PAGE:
Mayor Bill de Blasio insisted Tuesday he will “continue to serve” New York — but stopped short of officially declaring a run for governor.
Appearing on MSNBC’s “Morning Joe,” the lame-duck mayor refused to give any meaningful answer when directly asked if he would throw his hat in the ring.
“I want to continue in public service, and there’s a lot that needs to be fixed in Albany, there’s a lot that needs to be changed in the state of New York. I think anybody who is watching the country for these last years has seen dysfunction in our state capital, seen scandal. This state has fallen behind in some ways that we really must address,” he said on the morning program.
“So I look forward to being part of the discussion of where our state needs to go in the future. I’ll tell you more about the politics, a little bit down the line, but I gotta tell you, I’m excited and I’m energized to get out there and continue to serve.”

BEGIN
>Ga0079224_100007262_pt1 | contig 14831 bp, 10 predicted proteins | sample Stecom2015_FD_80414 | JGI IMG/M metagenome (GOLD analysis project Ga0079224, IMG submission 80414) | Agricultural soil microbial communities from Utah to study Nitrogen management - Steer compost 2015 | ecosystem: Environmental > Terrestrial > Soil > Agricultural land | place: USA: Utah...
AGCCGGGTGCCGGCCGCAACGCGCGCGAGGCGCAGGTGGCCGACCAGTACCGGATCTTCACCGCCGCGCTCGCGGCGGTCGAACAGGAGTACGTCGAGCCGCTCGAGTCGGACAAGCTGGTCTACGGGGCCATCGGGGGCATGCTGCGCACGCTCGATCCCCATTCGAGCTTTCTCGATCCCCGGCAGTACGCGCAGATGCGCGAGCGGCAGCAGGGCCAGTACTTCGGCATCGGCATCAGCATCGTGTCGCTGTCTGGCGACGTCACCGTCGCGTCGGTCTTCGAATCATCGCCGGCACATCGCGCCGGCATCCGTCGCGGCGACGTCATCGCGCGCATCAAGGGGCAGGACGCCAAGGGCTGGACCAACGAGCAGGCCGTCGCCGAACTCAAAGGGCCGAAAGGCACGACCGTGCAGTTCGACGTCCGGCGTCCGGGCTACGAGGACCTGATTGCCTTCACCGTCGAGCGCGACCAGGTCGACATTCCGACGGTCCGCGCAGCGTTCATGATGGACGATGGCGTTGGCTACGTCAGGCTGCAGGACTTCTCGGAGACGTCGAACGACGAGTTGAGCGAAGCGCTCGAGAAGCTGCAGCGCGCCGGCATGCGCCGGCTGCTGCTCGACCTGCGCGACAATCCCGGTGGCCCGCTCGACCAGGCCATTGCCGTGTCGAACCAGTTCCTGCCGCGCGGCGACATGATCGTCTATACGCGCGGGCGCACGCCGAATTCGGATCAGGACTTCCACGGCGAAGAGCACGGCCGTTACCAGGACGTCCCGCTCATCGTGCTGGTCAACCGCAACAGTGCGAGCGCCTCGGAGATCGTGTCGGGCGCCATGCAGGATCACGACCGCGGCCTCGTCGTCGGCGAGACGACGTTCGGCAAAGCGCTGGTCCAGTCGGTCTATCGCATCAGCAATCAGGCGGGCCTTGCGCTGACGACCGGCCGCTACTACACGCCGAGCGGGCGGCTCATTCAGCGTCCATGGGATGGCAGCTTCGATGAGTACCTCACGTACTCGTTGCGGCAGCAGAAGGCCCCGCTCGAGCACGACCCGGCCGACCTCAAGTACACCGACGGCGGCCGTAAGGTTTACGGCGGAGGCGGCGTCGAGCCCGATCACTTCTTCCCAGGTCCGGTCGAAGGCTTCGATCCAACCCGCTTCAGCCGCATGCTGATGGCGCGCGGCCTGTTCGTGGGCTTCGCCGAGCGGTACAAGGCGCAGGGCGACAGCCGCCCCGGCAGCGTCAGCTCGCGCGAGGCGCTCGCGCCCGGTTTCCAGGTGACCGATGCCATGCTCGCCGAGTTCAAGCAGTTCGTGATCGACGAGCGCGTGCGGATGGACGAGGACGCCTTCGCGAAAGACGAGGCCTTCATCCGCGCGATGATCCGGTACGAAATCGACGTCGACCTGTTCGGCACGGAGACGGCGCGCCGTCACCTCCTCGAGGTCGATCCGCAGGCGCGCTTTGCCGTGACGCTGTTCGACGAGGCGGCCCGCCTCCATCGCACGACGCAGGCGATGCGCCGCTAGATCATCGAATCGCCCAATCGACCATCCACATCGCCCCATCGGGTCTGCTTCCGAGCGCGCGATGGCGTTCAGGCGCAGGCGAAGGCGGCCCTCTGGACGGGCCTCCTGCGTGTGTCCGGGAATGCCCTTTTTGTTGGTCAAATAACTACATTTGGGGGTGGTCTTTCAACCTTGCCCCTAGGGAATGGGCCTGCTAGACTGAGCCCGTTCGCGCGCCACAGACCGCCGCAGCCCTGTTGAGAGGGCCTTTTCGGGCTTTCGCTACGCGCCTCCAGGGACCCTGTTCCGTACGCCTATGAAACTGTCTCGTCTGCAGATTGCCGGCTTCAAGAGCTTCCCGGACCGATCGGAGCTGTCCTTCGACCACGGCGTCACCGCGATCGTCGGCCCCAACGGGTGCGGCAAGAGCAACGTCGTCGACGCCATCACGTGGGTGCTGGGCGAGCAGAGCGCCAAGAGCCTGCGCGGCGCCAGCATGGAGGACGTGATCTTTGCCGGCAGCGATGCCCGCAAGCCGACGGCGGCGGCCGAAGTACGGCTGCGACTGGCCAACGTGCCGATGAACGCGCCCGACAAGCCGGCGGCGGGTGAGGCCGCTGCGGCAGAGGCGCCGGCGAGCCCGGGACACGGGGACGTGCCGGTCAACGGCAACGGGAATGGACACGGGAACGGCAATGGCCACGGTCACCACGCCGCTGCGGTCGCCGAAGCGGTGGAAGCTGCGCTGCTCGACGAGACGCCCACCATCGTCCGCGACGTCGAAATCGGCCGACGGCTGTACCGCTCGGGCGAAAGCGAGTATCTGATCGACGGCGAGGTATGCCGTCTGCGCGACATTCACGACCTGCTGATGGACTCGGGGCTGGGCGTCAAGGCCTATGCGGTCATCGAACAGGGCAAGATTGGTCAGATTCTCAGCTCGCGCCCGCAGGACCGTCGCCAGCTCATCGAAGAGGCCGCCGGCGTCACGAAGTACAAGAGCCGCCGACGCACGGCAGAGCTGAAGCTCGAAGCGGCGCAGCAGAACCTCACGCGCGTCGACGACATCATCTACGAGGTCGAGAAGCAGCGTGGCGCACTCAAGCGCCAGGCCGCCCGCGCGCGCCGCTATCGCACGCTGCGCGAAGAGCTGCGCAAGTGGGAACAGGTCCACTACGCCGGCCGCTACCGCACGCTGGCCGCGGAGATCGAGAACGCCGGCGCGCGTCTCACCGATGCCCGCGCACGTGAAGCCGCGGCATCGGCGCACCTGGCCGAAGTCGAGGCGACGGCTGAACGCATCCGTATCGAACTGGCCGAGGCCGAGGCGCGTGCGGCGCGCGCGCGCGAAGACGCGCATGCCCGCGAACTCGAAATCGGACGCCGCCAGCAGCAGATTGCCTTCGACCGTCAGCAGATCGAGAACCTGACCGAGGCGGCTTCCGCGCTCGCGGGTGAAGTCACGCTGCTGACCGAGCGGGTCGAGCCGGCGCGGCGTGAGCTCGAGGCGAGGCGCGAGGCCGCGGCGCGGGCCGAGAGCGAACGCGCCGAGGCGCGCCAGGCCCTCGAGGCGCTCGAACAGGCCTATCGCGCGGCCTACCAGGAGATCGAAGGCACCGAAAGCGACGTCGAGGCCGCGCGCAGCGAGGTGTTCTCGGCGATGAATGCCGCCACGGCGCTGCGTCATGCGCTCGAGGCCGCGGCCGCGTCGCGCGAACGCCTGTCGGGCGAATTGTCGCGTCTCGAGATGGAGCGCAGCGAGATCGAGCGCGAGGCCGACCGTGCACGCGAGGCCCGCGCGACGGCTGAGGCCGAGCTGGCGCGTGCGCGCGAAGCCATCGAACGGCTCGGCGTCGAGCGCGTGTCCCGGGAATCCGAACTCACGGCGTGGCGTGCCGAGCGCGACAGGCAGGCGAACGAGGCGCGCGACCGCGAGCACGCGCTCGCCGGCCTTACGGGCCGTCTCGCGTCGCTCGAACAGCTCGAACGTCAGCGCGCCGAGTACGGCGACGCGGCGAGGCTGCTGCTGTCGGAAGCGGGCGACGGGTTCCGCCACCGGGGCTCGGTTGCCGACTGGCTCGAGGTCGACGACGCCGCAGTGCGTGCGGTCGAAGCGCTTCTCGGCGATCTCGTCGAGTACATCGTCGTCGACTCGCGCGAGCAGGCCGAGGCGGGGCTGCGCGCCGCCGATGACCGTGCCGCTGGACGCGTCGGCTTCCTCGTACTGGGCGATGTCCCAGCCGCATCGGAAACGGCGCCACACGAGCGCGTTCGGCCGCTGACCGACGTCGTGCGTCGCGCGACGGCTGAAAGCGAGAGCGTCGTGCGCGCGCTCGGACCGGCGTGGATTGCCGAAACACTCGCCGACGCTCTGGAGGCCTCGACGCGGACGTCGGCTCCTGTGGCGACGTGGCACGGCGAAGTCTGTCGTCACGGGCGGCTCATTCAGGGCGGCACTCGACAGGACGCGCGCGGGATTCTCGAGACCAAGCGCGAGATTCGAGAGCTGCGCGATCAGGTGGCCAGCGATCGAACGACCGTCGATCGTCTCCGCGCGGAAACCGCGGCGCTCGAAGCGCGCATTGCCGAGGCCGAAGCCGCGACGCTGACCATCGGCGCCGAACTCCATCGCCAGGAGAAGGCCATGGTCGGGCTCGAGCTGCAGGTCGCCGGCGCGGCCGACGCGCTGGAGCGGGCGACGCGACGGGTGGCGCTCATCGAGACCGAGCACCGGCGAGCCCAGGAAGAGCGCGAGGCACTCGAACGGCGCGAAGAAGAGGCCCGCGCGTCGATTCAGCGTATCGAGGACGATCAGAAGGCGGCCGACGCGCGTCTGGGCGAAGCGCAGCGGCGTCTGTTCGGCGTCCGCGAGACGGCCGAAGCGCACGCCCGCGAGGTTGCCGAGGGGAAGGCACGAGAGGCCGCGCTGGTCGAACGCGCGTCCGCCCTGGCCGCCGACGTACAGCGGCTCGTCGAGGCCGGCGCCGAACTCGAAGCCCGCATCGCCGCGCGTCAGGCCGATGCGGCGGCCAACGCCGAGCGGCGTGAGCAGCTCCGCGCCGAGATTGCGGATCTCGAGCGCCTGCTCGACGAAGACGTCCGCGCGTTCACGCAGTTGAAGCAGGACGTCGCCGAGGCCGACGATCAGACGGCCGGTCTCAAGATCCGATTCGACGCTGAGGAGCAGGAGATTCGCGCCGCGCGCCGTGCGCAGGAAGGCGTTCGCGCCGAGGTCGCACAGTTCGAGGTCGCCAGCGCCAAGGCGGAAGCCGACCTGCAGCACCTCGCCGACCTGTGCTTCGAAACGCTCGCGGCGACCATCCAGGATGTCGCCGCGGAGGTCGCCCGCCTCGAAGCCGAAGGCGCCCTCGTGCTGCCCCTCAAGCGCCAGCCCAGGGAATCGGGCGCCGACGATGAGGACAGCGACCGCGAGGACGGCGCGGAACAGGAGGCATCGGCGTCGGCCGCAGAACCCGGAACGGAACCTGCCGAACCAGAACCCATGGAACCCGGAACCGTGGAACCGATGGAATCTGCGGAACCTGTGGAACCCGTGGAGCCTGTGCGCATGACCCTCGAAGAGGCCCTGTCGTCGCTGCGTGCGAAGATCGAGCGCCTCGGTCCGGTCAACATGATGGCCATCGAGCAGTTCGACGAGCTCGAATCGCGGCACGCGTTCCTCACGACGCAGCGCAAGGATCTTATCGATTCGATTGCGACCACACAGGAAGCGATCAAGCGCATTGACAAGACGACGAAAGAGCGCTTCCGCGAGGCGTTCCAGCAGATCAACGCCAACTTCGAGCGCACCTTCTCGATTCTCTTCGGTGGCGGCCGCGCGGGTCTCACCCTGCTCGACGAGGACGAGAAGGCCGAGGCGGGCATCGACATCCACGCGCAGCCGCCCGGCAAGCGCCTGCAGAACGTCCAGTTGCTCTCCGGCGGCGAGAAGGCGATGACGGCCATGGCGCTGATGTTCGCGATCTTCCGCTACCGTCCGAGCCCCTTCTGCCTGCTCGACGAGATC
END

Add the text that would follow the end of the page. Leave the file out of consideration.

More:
Sources told The Post Monday that de Blasio will announce a campaign to oust Gov. Kathy Hochul in next year’s Democratic primary, but it is unclear when the outgoing mayor will make an announcement.
De Blasio leaves his current post as leader of the Big Apple in January.
Speculation over his expected gubernatorial bid ramped up last week after Politico New York reported that de Blasio had finalized forms for the creation of a candidate committee with the state Board of Elections.
De Blasio also gave a roundabout response Monday when asked about the committee on NY1.
He described the committee, called “New Yorkers for a Fair Future,” as “a vehicle that I’ll be using to get the message out about things we need to do differently in New York City and New York state.”
If he entered the June race, de Blasio would face Hochul, who has said she will seek to be elected to a full term; state Attorney General Letitia James, who last week announced her campaign; and potentially Public Advocate Jumaane Williams, who filed with the state Board of Elections to run.